Last week, we considered the sad plight of conventional savers (those who save through bank savings accounts, GICs and money-market funds). They are the collateral casualties in the central banks’ war against recession.
In previous campaigns against such slumps, the U.S. Federal Reserve and the Bank of Canada dropped interest rates, but the authorities were limited in how low they could go for fear of spurring inflation. Now that deflation is the primary challenge to the price system, there is almost no constraint on the monetary authorities. Result: Americans and Canadians have watched interest rates on their deposits and money-market funds fall to the two-per-cent range.
The pain of pitifully low interest income falls disproportionately on the elderly. They have long experience with savings accounts and GICs. According to The Wall Street Journal, more than 60 per cent of the money in U.S. certificates of deposit, similar to GICs, is held by persons over 60. They have watched their incomes fall by more than half in the past year.
What alternatives are out there for people suffering from short-term-rate shock? The most obvious is bonds. Indeed, long-term bonds are now better value relative to shortterm instruments than at almost any time since inflation switched from being a serious disease to being a mild nuisance. Investors get paid more than twice as much interest on long bonds as they earn from short-term treasury bills. Moreover, the holder of a long bond has locked in that interest rate until maturity, and is therefore hedged against further deflation.
Another choice is high-quality preferred stock. Canadians get a tax break we American residents can only envy: the dividend tax credit is a splendid inducement to buy high-yielding stocks. In the U.S., dividends are taxed at the same rate as interest income. That means that an Illinois resident in the top tax bracket pays 41-per-cent tax on a dividend, whereas an Ontario resident in the top bracket pays 31.3 per cent.
Common stocks are also worth a close look for incomeoriented investors now that short-term interest rates are roughly the same as the average dividend yield on the broad stock market indices. During the years when common stocks were being heavily promoted as surefire routes to riches, the drumbeaters routinely cited statistics showing the nineto 10-per-cent returns earned over the long term through investment in the Standard & Poor’s 500. What they didn’t tell the suckers was that, over the past 70 years, dividends reinvested have provided more than half those gaudy returns. Indeed, for substantial periods, such as from the market’s peak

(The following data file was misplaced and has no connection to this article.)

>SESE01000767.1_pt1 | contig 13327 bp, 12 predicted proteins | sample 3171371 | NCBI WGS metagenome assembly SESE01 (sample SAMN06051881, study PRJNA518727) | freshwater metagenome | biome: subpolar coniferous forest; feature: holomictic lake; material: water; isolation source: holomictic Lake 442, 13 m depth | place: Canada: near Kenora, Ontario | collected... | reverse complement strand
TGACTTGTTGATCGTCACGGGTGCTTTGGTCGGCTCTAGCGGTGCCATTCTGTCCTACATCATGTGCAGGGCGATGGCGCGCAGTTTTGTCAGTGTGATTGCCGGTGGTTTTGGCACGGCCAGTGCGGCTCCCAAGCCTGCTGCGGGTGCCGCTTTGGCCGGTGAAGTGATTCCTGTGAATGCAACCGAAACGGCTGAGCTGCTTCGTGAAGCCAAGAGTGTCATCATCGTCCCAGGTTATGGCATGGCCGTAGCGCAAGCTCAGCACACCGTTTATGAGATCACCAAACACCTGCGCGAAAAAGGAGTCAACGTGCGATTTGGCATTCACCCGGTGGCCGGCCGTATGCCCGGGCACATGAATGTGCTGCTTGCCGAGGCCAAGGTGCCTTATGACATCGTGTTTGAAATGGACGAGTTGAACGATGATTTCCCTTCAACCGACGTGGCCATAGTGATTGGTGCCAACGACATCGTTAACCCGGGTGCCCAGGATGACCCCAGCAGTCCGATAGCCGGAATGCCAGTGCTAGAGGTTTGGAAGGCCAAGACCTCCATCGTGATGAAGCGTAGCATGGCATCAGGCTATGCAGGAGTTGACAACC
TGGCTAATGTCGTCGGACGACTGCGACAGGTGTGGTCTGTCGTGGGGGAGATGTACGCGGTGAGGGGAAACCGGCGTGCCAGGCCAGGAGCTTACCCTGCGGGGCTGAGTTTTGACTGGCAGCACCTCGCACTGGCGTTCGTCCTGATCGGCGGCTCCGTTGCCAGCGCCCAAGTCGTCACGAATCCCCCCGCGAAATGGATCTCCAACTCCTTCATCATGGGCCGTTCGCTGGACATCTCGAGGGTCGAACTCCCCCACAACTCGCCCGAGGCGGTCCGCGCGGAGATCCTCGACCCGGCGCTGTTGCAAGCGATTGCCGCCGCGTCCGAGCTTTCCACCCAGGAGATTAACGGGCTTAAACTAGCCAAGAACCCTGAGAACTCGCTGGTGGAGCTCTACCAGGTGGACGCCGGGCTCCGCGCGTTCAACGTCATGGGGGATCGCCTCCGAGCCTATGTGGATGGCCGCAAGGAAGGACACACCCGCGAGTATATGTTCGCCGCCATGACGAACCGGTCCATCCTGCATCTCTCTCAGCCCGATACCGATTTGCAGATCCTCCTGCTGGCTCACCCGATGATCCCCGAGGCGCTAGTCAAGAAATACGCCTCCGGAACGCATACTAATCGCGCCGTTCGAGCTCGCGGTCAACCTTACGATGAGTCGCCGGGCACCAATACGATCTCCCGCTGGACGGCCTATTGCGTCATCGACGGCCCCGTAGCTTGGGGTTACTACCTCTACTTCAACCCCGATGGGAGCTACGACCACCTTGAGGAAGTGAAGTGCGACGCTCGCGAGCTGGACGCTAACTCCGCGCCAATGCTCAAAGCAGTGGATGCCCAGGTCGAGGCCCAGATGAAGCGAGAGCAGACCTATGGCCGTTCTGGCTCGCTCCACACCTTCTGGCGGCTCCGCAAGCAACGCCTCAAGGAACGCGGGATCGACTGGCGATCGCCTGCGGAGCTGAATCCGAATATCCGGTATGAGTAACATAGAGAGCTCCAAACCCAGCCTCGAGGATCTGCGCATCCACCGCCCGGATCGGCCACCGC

With interest rates still falling, there are low-risk alternatives to savings accounts, money-market funds and GICs
in the 1960s to 1983, dividends were the only positive return the long-term investor earned.
Stocks have an advantage bonds and preferred shares lack: their payouts climb over the years. A portfolio of high-quality dividend-paying companies will deliver consistently rising income. Major banks and integrated oil companies are examples of firms that have splendid records for increasing dividends in line with earnings. Investors can acquire balanced portfolios of such low-risk, high-yield investments through mutual funds. In the U.S., they tend to be called equity income funds; in Canada, they are usually called dividend funds.
High-quality dividend-paying companies were not the kind of stocks that were driven to insane valuations during
_ the bubble era. When investors were
mesmerized by stories of stocks doubling every year, they were obviously contemptuous of companies offering 2.5to three-per-cent dividend yields with records of regular dividend increases. Result: shares of such companies never got wildly overpriced. They have outperformed the stock market since its peak, and they look like better value today than the broad market.
Those 20-per-cent-plus returns U.S. stocks delivered in the late 1990s now look like a historical aberration that is unlikely to be repeated for a long time. That’s what experts of the stature of Warren Buffett and Sir John Templeton say. They think investors should expect total returns (dividends and capital gain) of six to seven per cent from stocks in this decade.
If that’s all there is, then dividends will come back into popularity among American investors. They have discovered that gaudy capital gains from non-dividend-paying high flyers have shown a disconcerting tendency to turn into ghasdy capital losses. Through all the carnage of that long bear market, holders of quality dividend-paying shares continued to cash their dividend cheques, saw their income increase modesdy— but faster than the rate of infladon—and also saw their portfolios outperform the stock market. That’s the investment equivalent of having one’s cake and eating it too.
The case is even stronger for Canadians because of the tax code. With after-tax yields on many high-quality Canadian stocks now higher than returns from money-market funds, dividend funds look better—on a relative basis—than they have in a long time. And Alan Greenspan won’t drive down the dividends in his battle against recession. EH
Donald Coxe is chairman of Harris Investment Management in Chicago and Toronto-basedJones Heward Investments.
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